Research paper E-logistics and the natural environment
Joseph Sarkis, Laura M. Meade and Srinivas Talluri
Joseph Sarkis is in the Graduate School of Management, Clark University, Worcester, Massachusetts, USA. Laura M. Meade is in the Graduate School of Management, University of Dallas, Irving, Texas, USA. Srinivas Talluri is in the Department of Marketing and Supply Chain Management, Eli Broad College of Business Administration, Michigan State University, East Lansing, Michigan, USA.
Many Internet and traditionally-based electronic commerce (e-commerce) companies, whether focused on business-to-business (B2B) or business-to-consumer (B2C) markets, have come to realize that easy access to information and communication and the delivery of their products or services are important drivers in developing market competitiveness. Having a supportive electronic logistics (e-logistics) and reverse e-logistics system is necessary to maintain this competitiveness. Billions of dollars will be spent on developing, using and maintaining these systems. The B2C market in the USA generated an estimated $28 billion in 2000, up from $17.3 billion in 1999 and $7.7 billion in 1998, according to the US Census Bureau. According to Jupiter Research, the B2B marketplace reached $2.1 billion in 2000 and is predicted to grow to $80.9 billion in 2005. Jupiter also expects B2C to grow to $210 billion in the Asia Paciﬁc Region alone by 2006. Billions more dollars of services and materials will ﬂow over these systems. Killen and Associates (2001) expect that total worldwide Internet commerce will be $2.2 trillion by the year 2005. It is expected that billions of dollars will be spent on developing infrastructure and supporting processes in this evolving environment. Organizations will feel the economic burden and beneﬁts of such electronic inter-organizational systems when integrated into their commerce relationships and delivery mechanisms. However, the environmental and ecological implications of these latest organizational and consumer-driven systems have not been investigated or evaluated. In this paper, we seek to bring to the forefront this dimension of e-commerce implications on the natural environment from the perspective of the movement of materials and information through the supply chain. In a networked economy, the winners will be those who can take advantage of the beneﬁts of e-commerce while avoiding its liabilities. By assessing natural environmental variables at this early phase, we can be better informed about which trends to watch and the policies and practices that need to be put in place to ensure that e-commerce leads not to waste and inefﬁciency, but rather to an ecologically sustainable society. In seeking to accomplish this goal of identifying ecological relationships we will focus on two main dimensions of the closed-loop supply chain, i.e. the forward and reverse e-logistics functions. We will begin the discussion by providing a short overview of logistics and the various electronic technologies that exist to enable the logistics function. We then discuss e-logistics elements and their various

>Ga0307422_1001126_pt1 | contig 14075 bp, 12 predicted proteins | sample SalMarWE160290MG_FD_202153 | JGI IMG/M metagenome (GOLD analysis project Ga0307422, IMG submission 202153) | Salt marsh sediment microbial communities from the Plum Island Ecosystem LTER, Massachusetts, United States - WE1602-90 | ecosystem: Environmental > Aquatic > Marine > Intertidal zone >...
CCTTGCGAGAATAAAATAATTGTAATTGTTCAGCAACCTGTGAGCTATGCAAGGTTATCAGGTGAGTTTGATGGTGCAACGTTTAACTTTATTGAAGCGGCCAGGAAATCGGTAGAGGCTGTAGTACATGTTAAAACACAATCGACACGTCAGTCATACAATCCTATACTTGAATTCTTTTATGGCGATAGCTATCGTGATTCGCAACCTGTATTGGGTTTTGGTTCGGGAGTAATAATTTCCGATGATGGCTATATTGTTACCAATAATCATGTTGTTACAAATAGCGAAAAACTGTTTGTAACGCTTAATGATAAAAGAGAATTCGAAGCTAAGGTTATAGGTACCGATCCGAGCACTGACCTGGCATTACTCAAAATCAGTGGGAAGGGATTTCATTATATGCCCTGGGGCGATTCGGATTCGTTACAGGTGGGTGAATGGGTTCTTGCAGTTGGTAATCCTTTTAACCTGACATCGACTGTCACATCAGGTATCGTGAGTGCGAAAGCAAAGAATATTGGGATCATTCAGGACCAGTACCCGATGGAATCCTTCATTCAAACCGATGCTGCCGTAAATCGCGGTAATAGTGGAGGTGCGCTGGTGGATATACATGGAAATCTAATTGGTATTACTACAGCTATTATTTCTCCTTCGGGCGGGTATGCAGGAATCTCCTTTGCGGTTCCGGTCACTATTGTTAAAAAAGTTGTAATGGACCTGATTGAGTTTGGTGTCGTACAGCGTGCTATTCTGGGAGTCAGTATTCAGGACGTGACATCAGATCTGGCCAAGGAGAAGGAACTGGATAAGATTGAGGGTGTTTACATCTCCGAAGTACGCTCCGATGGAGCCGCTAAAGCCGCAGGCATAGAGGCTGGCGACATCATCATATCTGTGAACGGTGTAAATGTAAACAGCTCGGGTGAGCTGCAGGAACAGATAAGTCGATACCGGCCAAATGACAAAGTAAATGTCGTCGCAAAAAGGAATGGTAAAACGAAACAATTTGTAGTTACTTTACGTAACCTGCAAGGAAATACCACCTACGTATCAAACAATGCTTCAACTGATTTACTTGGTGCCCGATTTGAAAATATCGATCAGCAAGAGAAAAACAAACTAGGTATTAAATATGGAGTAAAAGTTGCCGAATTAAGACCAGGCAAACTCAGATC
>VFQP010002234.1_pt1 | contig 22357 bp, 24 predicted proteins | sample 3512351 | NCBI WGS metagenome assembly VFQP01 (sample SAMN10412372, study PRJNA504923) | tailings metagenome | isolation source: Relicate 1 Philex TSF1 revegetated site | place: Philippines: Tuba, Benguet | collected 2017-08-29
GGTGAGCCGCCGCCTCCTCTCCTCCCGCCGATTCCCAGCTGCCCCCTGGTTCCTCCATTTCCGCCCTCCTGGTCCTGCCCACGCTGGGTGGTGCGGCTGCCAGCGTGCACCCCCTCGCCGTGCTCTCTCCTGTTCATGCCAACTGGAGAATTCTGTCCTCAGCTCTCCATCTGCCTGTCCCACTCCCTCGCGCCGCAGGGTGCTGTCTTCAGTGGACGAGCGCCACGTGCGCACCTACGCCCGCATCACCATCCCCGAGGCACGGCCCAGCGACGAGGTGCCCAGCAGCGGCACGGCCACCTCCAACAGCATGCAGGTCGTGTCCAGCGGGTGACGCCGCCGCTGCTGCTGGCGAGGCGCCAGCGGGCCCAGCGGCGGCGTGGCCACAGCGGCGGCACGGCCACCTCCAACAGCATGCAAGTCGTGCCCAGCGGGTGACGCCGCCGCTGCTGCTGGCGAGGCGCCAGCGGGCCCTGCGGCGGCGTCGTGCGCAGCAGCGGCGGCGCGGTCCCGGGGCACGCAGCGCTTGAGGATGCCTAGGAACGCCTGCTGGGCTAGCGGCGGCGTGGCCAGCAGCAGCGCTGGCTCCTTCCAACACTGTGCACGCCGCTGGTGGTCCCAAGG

Environmental management, Electronic commerce, Distribution management, Supply chain management
Organizations realize that a strong supporting logistics or electronic logistics (e-logistics) function is an important organizational offering from both the commercial and the consumer perspective. The implications of e-logistics models and practices cover the forward and reverse logistics functions of organizations. They also have a direct and profound impact from an environmental perspective. Focuses on a discussion of forward and reverse e-logistics and their relationship to the natural environment. The issues analyzed include those of traditional green logistics and supply chain management functions such as: inventory management, transportation, warehousing, delivery management,...
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